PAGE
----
Bring the water to a rolling boil, add sugar, allow to cool to room temperature, stir in lime juice and tequila. It came out fantastic, costs less than to make a half-gallon, and Jose Ceurvo will not be getting $16 a bottom from me anymore unless I'm really in a bind.

Gary
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post #28 of 81 Old 07-25-2013
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Quote:
Originally Posted by ebs001:1064454
I think we are getting a little carried away here. The OP asked what to expect when a person applying for a crew position lists one of his skills as cooking. The person is applying to crew on a boat not to be a chef on a boat.
Perhaps...however you know as much as I did when I replied. I simply offering some additional information that one might use if they were looking for a cook as crew or wanting to list them self as a cook for crew... nothing more nothing less. I thought it may be useful to some to know some of the professional terminology that may be associated with the cooking profession.

Call its thread drift, call it more detail than needed, I don't really care. What are you going to do when you're at the middle of the freaking ocean and your cook gets the entire crew sick because they don't know how to handle raw food.

Perhaps the OP was looking for a cook/crew for a short hop up the coast, or a longer several week or month voyage. Maybe the OP wanted to know some information on how he might list himself for various crew opportunities?
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post #29 of 81 Old 07-25-2013
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Re: When someone lists cook as a skill what is expected?

I wouldnt call food safety thread creep
....nor were the paramaters of the "cook wanted" explained so I didnt see any creep there either.

Maybe some people are ok with PB&J, Spam, and Chef BoyarD. Maybe some want a little more than that. Maybe some are going to cruise down to the Islands for 14 days a need a little more than a five day basic menu. Food and eating well or right has lot to do with morale.

Some for example Dave, SV Auspicious pride themselves on what they produce while underway. Some like Wingnwing have great prowess with pressure cookers. Nnothing wrong with that.

Some like Budwiser and thats all they can taste. Some like Sierra Nevada. Some like white Zin and some like Russian RiverValley Pinot Noir.

I dont remember anywhere in the OP where it reallly defined what exactly what the OP was looking for specifically. As far as I can see all the posters stayed pretty close to the threads original questions and purpose and see no reason to police "tread drift". If its boring,,,then pass it and read on.

I found everyones rsponses interesting and to the point


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post #30 of 81 Old 07-25-2013
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Re: When someone lists cook as a skill what is expected?

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Originally Posted by Mr.Ritz View Post
I see this skill listed by people looking to crew and wonder what possible advance dishes they could be cooking on most of these ships O.o

Like can I be a cook I make good omletes

Or do I need to make a full 3 course meal?
I think it is all about expectations and perspective.

Are you hiring or applying?

Some rambling thoughts:

People don't usually hire crew for a couple of days so think about provisioning and cooking for long periods. Detailed menu plans rarely work out when you are past reliable weather forecasts. When weather gets sporty some people eat and others need coddling. Plan accordingly. Think through provisioning (flexibility and backup), prep (mise en place), cooking, and service. When the weather kicks up one pot meals are nice for the cook, but one bowl meals are critical for the crew.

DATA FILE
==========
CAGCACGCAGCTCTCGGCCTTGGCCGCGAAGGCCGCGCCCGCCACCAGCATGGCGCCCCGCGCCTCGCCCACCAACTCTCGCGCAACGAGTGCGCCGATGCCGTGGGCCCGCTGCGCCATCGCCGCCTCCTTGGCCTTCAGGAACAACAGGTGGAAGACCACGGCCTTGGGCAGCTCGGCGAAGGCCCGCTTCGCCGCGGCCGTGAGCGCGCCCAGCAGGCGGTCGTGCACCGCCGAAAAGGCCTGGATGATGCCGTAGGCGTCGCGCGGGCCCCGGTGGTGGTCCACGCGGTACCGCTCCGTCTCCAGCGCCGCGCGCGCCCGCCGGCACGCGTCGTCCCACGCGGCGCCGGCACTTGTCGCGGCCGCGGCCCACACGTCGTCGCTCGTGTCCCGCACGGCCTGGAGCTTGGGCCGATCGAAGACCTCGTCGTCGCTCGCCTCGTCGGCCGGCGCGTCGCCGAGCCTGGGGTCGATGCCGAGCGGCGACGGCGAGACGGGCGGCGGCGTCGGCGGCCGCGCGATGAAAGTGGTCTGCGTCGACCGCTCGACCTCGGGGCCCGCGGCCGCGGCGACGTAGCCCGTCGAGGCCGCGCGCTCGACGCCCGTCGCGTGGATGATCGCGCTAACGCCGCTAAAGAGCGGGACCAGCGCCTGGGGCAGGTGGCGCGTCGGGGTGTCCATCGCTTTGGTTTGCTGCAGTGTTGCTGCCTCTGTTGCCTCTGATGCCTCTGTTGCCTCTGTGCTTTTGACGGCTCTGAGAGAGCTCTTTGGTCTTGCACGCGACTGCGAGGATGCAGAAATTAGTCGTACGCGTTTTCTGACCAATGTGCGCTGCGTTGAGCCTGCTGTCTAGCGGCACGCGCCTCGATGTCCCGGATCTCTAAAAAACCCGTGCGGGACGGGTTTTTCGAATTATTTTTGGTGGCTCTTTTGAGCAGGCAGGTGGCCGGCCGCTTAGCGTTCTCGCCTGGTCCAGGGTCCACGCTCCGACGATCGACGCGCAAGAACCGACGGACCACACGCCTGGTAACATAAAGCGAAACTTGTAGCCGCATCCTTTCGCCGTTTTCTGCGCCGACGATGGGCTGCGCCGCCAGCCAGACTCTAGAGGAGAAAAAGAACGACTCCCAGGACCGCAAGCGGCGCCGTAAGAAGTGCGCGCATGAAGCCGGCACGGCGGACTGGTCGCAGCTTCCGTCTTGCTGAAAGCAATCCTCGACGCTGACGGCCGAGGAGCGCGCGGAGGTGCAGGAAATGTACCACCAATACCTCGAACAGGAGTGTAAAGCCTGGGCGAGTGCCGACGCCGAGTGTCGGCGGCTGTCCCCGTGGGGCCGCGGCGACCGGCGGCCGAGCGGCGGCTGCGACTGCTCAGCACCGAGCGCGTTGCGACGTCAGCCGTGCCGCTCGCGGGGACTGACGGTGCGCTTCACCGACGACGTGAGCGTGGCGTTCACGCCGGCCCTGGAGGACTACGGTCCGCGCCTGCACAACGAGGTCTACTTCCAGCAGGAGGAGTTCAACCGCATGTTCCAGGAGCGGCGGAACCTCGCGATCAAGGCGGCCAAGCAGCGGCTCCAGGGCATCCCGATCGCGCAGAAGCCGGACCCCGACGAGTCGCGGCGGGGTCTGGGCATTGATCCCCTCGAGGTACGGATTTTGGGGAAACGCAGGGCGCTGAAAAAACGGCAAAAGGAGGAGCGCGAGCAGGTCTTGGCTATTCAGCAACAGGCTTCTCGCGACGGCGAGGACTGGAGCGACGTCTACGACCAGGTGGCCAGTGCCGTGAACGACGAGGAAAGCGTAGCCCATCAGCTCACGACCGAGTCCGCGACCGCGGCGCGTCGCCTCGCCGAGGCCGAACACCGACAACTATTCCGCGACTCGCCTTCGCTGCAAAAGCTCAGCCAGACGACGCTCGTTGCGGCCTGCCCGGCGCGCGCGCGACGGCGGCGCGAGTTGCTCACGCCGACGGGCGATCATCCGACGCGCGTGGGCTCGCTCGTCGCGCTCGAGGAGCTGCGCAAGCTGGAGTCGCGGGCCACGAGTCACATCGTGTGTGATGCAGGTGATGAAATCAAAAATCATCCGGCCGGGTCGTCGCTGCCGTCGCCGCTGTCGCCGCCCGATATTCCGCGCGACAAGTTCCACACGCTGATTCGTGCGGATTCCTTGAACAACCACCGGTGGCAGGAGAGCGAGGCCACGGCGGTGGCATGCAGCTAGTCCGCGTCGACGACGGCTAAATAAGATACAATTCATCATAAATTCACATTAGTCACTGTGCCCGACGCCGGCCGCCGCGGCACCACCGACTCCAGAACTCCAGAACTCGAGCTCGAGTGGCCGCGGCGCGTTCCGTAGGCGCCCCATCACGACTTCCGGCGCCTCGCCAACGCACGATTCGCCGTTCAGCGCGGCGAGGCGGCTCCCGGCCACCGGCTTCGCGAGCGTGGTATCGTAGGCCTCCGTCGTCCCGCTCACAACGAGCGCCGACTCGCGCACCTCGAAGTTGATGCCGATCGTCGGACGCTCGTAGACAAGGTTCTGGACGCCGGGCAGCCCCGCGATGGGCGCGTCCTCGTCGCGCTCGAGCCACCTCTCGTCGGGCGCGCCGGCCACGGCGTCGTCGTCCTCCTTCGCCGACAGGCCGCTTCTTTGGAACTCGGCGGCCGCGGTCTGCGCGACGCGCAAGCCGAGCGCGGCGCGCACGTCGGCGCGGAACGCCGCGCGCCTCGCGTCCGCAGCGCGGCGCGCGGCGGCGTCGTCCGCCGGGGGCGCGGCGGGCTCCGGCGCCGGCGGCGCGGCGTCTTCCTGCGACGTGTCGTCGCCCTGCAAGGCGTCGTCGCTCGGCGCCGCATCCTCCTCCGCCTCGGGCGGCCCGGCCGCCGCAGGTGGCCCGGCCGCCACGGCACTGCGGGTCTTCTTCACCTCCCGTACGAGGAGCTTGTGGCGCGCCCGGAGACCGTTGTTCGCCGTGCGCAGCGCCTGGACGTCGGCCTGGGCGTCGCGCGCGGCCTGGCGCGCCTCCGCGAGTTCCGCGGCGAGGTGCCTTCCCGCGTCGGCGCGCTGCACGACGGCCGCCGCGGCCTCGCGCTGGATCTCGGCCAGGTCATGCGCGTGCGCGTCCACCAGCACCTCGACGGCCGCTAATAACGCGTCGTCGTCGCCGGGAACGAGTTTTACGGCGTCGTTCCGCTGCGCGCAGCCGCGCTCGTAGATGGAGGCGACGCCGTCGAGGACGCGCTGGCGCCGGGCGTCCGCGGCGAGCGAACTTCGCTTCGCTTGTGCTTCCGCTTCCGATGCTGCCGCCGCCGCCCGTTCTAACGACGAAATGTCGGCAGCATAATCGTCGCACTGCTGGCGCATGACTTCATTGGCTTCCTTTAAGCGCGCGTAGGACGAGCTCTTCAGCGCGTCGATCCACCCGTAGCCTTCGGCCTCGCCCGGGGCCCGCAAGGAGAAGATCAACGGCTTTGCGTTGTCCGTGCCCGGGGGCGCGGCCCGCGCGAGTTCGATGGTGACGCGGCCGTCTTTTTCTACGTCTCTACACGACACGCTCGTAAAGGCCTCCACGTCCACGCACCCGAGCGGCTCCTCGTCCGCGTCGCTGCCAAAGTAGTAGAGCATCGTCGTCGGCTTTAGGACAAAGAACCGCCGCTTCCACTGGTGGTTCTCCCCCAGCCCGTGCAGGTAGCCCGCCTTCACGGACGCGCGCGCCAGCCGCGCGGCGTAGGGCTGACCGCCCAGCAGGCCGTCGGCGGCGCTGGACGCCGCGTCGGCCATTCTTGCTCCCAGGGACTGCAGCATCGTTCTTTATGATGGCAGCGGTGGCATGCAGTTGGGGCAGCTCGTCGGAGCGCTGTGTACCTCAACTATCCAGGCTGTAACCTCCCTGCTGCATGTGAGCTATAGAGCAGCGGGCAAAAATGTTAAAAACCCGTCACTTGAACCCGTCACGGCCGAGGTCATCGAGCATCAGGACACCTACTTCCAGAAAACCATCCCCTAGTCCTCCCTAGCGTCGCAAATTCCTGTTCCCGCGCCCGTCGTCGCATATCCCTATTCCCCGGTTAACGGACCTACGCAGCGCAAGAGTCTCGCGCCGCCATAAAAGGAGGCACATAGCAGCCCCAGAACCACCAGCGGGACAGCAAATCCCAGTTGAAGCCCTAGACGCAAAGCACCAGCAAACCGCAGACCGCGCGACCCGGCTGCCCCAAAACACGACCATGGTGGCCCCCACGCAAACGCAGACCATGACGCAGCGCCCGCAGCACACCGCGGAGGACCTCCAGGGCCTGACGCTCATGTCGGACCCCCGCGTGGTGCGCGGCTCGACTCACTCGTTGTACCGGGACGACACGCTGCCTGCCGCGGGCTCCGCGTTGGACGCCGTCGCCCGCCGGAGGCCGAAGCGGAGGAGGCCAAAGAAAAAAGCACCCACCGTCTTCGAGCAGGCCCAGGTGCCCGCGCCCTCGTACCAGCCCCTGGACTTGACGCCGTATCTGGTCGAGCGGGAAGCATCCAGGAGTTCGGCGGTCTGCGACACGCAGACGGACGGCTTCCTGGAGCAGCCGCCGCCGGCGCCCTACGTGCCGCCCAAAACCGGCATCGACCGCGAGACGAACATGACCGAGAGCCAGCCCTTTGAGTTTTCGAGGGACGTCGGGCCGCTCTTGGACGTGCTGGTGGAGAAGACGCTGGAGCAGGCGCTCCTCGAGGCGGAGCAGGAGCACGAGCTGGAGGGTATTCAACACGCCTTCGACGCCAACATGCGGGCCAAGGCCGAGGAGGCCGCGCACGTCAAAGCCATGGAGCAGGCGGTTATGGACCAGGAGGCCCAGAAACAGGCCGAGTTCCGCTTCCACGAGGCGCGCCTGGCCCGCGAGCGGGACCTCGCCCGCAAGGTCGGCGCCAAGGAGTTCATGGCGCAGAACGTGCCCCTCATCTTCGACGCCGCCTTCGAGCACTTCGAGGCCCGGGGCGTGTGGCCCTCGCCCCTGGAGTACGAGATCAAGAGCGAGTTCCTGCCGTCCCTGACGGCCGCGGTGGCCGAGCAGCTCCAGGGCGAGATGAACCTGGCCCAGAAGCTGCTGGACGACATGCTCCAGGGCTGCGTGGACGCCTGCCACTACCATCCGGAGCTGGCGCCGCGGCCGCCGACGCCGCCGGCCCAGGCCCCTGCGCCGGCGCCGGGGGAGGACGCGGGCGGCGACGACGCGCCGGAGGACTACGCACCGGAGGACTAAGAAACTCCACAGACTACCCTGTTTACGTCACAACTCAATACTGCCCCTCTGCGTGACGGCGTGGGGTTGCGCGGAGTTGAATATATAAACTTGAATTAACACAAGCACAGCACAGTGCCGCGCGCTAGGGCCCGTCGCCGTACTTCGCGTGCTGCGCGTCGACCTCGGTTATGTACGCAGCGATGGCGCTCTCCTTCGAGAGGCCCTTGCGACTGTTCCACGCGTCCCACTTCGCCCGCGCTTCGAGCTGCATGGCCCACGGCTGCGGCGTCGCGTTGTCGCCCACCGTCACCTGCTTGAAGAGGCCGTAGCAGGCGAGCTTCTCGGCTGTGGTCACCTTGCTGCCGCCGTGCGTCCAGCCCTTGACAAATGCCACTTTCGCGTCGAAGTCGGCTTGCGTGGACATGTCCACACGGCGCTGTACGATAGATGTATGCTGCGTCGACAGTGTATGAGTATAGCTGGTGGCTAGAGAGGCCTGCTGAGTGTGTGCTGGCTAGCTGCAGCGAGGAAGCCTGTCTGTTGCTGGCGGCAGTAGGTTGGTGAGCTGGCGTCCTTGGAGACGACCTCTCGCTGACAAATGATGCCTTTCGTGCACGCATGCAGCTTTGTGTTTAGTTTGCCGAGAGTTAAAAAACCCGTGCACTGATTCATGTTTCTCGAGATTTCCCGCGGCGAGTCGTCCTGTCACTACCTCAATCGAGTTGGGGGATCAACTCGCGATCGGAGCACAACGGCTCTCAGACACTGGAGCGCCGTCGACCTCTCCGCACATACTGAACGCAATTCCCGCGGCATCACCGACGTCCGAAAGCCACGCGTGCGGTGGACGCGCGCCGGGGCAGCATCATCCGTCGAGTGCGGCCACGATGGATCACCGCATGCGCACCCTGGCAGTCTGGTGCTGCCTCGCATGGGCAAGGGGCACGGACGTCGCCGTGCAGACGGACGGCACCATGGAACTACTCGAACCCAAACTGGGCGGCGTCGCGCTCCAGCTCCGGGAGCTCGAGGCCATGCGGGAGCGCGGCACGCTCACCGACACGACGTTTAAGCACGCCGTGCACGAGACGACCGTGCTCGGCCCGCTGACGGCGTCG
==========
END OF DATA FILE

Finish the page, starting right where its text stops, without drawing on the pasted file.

The cook also has to think about nutrition and hydration. On many boats the cook is de facto medical officer.

Omelets sound nice but pumping them out for a crew of five to eat together is hard on a two burner cooker. Think scrambled eggs.

You ask about advance dishes. As long as transportation allows, I make homemade lasagna and freeze it hard. Make and can pasta sauce. Sometimes I'll make up and vacuum seal a lamb curry.

Mostly I cook underway. That means being able to keep the food on the counter and in the pots, off the floor, and well organized (remember that two-burner cooker). Think ahead and plan. Grilling or broiling chicken? Make extra for chicken salad later. Cooking pasta? Hard cook eggs at the same time for egg salad later. Making tuna casserole? Bake bread or biscuits at the same time.

A good offshore cook must be able to wedge in and perform. Pump food out and keep everyone fed. Push liquids. Be flexible. Be aware of your audience and be careful with spices. Watch the crew so you can see when people are fragile.

Think about heat in the cabin when you are planning. Some crews are happier with a big meal at midday and something lighter at night (with less heat in the cabin then). The cook should be responsible for a snack bag and midnights underway.

A lot depends on what the boat has in the way facilities. Freezer? Fridge? Cooler? What do you have to work with?

Quote:
Originally Posted by chef2sail View Post
Maybe some people are ok with PB&J, Spam, and Chef BoyarD.
Cruising doesn't have to be camping. You should be able to really enjoy your meals regardless of conditions.

Quote:
Originally Posted by chef2sail View Post
Some for example Dave, SV Auspicious pride themselves on what they produce while underway. Some like Wingnwing have great prowess with pressure cookers. Nnothing wrong with that.
I do. I'm happy to share my provisioning lists and meal plans with others. The planning IS important as Shawn and others have noted. Getting it done when things are bumpy is another thing. I don't know how to teach that ...